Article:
Escape from Alcatraz (or thereabouts)…

If you are going to have immigration problems in todays post 9/11 environment, it is going to be in getting into the US, right? Coming back home should be a breeze, right? Think again…the reality is the opposite.

As documented may posts ago, clearing US immigration to enter the US was painless and fast. The immigration officer even gave us great advice for touring the San Diego Zoo that turned out to be perfect. He also advised us on things to avoid. He was great!

To leave SF, first we had to find the airport in one-way street and unmarked highway SF. Contrary to what you might think, driving in LA was the easiest of all. San Diego had been no big deal either. SF was another story. Unlike my wife, I have no hesitation in driving anywhere, under any conditions, but SF was particularly ‘challenging’. The entire downtown is one way streets that make Ottawa’s one way streets seem infrequent. Virtually EVERY street is one way. For a native SF driver this is likely no big deal, but for the tourist it is a challenge. Combine that with less than great road makings on the freeways, and it took a while to find the Budget Rental Car drop-off at the airport.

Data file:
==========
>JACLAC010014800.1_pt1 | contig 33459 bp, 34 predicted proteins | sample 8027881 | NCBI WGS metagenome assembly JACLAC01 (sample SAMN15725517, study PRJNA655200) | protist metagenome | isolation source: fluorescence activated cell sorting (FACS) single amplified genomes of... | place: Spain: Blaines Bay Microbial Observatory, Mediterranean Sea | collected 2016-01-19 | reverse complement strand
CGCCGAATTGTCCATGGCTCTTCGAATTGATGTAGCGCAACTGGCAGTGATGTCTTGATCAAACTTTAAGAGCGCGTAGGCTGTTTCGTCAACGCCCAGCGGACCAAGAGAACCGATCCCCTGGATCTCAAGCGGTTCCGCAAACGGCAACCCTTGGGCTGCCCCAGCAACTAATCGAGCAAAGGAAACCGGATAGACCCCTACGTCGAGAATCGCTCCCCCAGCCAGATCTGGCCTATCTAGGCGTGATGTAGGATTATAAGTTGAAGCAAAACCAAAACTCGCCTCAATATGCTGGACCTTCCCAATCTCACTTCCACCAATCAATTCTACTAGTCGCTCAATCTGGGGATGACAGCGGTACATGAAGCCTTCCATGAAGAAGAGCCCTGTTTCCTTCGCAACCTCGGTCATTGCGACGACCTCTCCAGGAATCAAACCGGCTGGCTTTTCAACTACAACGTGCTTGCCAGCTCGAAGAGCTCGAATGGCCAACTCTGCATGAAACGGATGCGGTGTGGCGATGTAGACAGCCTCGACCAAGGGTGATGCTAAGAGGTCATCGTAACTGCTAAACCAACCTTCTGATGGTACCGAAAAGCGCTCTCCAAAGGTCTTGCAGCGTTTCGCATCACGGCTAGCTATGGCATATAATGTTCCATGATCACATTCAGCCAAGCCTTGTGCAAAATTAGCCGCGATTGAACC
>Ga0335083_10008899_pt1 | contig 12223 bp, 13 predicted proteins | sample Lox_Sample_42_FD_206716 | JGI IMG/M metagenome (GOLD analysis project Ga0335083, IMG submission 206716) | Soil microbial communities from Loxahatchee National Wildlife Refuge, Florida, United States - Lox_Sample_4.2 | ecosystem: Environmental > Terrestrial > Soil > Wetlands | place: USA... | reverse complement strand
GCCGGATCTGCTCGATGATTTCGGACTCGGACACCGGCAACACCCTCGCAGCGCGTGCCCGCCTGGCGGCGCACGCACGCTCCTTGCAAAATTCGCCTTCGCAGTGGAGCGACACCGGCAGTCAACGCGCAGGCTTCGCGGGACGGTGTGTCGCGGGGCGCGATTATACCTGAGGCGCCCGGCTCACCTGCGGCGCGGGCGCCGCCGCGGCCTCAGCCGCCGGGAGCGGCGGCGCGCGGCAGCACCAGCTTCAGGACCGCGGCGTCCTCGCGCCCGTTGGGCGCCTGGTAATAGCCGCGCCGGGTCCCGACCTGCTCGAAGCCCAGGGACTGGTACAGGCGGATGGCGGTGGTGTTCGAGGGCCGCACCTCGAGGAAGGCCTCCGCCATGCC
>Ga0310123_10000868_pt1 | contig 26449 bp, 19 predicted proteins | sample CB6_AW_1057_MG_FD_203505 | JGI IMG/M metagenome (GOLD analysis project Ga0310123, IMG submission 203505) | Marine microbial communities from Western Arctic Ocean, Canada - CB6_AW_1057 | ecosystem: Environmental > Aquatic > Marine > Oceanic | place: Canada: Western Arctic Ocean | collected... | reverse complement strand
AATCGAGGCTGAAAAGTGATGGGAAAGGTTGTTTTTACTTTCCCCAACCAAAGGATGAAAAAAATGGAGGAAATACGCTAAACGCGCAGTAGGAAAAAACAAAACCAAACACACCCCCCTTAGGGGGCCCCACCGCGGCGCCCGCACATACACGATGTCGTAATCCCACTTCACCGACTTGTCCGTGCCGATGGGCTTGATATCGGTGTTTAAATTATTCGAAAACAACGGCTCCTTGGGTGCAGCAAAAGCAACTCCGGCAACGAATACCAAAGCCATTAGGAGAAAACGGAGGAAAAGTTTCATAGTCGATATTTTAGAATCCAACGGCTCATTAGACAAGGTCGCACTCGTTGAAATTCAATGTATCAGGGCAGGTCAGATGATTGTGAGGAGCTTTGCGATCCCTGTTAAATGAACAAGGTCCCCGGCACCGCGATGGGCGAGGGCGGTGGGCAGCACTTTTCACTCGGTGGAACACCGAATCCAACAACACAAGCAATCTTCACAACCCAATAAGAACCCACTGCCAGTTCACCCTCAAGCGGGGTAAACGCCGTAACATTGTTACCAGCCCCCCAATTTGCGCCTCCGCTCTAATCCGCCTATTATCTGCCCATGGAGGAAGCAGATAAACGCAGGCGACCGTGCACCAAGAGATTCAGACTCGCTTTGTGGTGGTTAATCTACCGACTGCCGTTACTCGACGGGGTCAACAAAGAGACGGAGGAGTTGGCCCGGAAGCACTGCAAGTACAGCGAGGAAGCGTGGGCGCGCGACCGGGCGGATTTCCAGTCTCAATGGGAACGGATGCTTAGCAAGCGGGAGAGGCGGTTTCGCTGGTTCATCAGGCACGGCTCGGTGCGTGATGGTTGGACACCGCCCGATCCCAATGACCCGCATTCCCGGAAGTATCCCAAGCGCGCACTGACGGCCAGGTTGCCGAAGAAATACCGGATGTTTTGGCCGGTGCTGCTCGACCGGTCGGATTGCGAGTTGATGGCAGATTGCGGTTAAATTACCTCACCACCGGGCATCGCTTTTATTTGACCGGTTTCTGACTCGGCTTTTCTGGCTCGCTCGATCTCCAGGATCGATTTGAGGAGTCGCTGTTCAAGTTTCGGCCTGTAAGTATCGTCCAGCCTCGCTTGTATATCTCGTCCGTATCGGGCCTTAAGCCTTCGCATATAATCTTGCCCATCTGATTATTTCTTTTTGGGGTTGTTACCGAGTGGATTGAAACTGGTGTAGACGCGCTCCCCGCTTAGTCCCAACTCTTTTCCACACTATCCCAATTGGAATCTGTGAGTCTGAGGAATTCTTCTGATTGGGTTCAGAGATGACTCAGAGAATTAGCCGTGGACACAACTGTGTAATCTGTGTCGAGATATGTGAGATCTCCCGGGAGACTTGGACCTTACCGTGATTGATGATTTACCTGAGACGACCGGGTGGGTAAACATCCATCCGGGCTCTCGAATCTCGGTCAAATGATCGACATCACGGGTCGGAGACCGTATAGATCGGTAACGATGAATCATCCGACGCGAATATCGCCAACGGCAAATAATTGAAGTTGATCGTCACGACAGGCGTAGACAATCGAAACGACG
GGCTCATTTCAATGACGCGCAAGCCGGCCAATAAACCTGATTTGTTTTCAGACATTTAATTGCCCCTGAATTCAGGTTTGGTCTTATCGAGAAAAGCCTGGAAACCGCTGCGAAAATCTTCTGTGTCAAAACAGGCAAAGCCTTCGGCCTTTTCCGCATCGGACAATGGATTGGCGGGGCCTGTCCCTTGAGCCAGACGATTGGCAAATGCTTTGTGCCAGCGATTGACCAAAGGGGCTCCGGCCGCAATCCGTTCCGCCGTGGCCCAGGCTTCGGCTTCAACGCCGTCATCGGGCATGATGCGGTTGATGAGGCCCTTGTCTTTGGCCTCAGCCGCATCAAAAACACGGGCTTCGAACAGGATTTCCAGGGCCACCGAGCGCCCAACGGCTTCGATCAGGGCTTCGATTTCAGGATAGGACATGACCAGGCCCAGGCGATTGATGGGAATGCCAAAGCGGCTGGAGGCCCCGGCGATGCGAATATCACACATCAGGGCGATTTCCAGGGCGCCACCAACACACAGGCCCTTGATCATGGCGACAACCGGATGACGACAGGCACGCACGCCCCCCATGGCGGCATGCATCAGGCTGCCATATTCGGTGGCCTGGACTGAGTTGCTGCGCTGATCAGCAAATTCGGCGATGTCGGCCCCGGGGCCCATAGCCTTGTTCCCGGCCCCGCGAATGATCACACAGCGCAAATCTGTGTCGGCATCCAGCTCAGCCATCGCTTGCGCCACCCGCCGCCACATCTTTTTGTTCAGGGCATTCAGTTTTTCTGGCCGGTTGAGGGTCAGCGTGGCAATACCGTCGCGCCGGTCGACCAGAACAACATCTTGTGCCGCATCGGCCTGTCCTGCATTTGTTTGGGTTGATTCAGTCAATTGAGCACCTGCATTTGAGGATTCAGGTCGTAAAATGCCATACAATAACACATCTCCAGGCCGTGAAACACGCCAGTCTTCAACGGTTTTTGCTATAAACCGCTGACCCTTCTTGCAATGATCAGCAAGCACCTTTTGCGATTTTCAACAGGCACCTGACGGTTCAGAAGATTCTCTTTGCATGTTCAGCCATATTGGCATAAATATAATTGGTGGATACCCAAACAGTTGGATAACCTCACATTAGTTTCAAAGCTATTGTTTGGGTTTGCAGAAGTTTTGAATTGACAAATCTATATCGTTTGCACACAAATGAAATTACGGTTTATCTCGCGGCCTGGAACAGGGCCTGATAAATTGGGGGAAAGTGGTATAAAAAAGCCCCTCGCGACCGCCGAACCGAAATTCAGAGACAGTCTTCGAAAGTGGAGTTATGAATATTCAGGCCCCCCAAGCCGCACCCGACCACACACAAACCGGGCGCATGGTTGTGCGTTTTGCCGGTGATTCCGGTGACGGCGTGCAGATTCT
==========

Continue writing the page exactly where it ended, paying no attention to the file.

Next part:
Figuring that we were home free now, we innocently proceeded to the United Airlines check in with plenty of time to spare before our 11.30pm departure time. We were getting pretty tired though after a long day touring the city.

Then, at check-in, came the surprise. The automated check-in for Linda and I was trivial, but it rejected Lynette as requiring ‘individual checkin’. Off to the manual check-in line.

They looked at our ID, etc., but the system still wouldn’t co-operate. Wierd, they puzzled. After the clerk made a couple of calls it turns out that it is the CANADIAN system that is the problem. You can enter the US with ID and birth certificate no sweat (in fact even a baptismal certificate is good enough for US immigration). Try to get back into your own country, however, and the Canadian system wants a passport to clear you for a boarding pass at the US departure point. They don’t advertise this, they just do it summarily. I could say impolite things about our government, but you get the idea. I could also complain to External Affairs, but that would be as useful as banging my head on the wall – as you, my faithful reader, likely already understand.

After some hassling by a wonderfully helpful United Airline clerk, the boarding passes were issued manually. She had at least assured us that we would be going despite this silliness.

So our family joke is that our teen daughter is the suspected security risk 🙂

The incoming flight was delayed in Denver and arrived late, but we finally got in the air just after midnight (3am after we dutifully changed out watches to Eastern time). I am beginning to think that today no flight leaves on time.

We were a little worried about our short connection in Washington, but when that flight was also late we had lots of time.


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